Skip to content

A reader's guide to The White Tiger

Updated Monday 1st June 2009

Follow Balram Halwai as he attempts to escape poverty and enjoy the riches of the new India. Will he succeed? And what will it cost him?

The Chinese Premier, Wen Jiabao, is due to visit Bangalore, where he intends to meet with Indian entrepreneurs. In a series of letters dictated over seven nights, a self-declared entrepreneur addresses the Premier.

White tiger Creative commons image Icon Frank Peters under CC-BY-NC-ND licence under Creative-Commons license
White tiger [Image: Frank Peters under CC-BY-NC-ND licence]

He wants to relate the story of his life and explain the truth about Bangalore…

Balram Halwai is born in abject poverty in Laxmangarh, a place he regards as the Darkness. Its people are in thrall to unscrupulous landlords, nicknamed the Buffalo, the Stork, the Wild Boar and the Raven.

Balram’s father is an over-worked and underpaid rickshaw-puller, so the youngster is impressed by the heady success of the bus conductor, Vijay.

For a brief time schoolboy Balram’s spirits are raised by an inspector, who compares him to a white tiger: a rare creature who comes along only once in a generation.

Sadly, reality returns and Balram is put to work in a tea shop. Here he sets about educating himself by eavesdropping when the customers chat.

He is astonished to hear that drivers command high salaries; therefore he determines to change careers. There is a captivating account of his time in Delhi, as a chauffeur to Mr Ashok and Pinky Madam.

Can the White Tiger escape from his cage? Will he safely negotiate the transition from Darkness to Light, from servant to master? Aravind Adiga’s scintillating first novel steers us through old India and new, blending humour and pathos. Was he a worthy winner of the 2008 Man Booker Prize? Let us know what you think.

 

For further information, take a look at our frequently asked questions which may give you the support you need.

Have a question?

Other content you may like

Nine days' wonder in York Copyright free image Icon Copyright free: Robert Clopas article icon

History & The Arts 

Nine days' wonder in York

William has much admiration for the Minster - but the joy of York is to be harshly curtailed...

Article
Mike Leahy's Med diary: Part two Copyrighted image Icon Copyright: Production team article icon

Nature & Environment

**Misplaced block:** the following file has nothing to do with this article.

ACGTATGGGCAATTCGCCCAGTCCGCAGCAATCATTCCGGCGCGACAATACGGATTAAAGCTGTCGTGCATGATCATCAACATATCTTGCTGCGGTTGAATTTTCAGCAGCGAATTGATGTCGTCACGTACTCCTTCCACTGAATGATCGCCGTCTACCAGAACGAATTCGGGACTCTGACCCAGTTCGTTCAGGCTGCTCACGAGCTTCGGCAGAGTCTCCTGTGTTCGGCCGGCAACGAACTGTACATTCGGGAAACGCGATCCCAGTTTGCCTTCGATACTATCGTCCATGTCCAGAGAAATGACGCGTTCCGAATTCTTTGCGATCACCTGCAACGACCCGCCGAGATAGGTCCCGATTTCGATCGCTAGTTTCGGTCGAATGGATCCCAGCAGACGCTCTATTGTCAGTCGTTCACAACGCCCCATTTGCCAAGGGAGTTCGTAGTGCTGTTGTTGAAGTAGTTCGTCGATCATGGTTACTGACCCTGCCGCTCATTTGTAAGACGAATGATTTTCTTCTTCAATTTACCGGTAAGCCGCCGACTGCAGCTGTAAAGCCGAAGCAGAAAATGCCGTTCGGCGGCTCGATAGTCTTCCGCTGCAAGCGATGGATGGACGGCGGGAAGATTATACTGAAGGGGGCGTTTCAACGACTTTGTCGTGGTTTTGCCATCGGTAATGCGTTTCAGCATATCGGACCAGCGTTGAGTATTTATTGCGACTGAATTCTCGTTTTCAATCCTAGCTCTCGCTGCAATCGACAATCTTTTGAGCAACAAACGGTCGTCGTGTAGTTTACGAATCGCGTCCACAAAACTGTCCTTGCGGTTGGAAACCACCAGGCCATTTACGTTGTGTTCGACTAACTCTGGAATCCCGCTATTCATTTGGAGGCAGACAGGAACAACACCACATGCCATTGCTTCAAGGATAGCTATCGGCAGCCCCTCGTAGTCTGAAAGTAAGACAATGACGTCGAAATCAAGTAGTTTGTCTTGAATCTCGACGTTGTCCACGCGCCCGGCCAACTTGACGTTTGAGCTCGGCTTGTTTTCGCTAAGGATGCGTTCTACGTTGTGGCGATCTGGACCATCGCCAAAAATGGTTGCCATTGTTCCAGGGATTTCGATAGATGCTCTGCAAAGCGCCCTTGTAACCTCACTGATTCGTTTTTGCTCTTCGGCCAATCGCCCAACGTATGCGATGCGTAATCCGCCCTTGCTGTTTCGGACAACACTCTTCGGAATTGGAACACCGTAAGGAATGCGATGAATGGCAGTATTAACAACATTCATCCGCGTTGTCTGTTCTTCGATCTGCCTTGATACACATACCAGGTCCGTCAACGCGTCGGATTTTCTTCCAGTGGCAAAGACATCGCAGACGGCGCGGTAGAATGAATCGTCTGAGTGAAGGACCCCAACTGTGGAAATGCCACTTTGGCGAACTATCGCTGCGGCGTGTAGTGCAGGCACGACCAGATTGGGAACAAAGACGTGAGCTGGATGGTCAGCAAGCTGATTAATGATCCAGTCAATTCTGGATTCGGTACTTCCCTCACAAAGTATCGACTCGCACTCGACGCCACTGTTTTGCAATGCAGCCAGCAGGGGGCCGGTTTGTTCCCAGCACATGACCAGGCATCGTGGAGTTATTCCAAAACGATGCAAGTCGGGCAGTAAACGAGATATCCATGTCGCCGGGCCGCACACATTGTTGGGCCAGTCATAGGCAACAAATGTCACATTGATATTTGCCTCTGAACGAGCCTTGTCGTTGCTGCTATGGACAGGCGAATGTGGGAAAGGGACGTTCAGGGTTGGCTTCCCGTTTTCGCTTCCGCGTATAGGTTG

Mike Leahy's Med diary: Part two

For Mike Leahy, it would soon be time to die...

Article
Reading the War: The People's War 100 Copyrighted image Icon Copyright: Used with permission article icon

History & The Arts 

Reading the War: The People's War 100

We have a comprehensive reading list for anybody interested in the Second World War

Article
Andrew Motion: Poetry and life Copyrighted image Icon Copyright: Used with permission article icon

History & The Arts 

Andrew Motion: Poetry and life

Poet Laureate and OU honorary graduate Andrew Motion spoke with Ozone about his life in the spotlight and the role poetry has to play in the modern world

Article
Faustus Inteviews: Ray Fearon, Mephistopheles Copyrighted image Icon Copyright: BBC audio icon

History & The Arts 

Faustus Inteviews: Ray Fearon, Mephistopheles

Making the devil his own? Ray Fearon explains his approach to playing Mephistopheles.

Audio
5 mins
Living Shakespeare: Alissar Caracalla on Lebanon and A Midsummer Night’s Dream Copyrighted image Icon Copyright: BBC video icon

History & The Arts 

Living Shakespeare: Alissar Caracalla on Lebanon and A Midsummer Night’s Dream

Choreographer Alissar Caracalla reimagines A Midsummer Night’s Dream in the mountains of Lebanon.

Video
5 mins
Dr Sara Haslam on the Brontë sisters’ work Copyrighted image Icon Copyright: BBC article icon

History & The Arts 

Dr Sara Haslam on the Brontë sisters’ work

Sara Haslam was The Open University's academic consultant on OU/BBC drama 'To Walk Invisible'. Here she discusses what makes the Brontës’ work so fantastic. 

Article

History & The Arts 

Exploring Virginia Woolf’s Between the Acts

This free course introduces Virginia Woolf’s last novel, Between the Acts (1941), with the aim of understanding how she writes about time, memory, and ideas about identity. It also considers why Woolf’s fiction is often considered difficult. Selected extracts from her essays on writing help to clarify some of these perceived difficulties, illuminating complex patterning and structure in this fictional account of an English village, on a day in June in 1939.

Free course
6 hrs
The Secret Life of Books: Mrs Dalloway Copyrighted image Icon Copyright: BBC video icon

History & The Arts 

The Secret Life of Books: Mrs Dalloway

University lecturer Alexandra Harris argues Mrs Dalloway is a book about madness that Virginia Woolf wrote so that she could remain sane.

Video
5 mins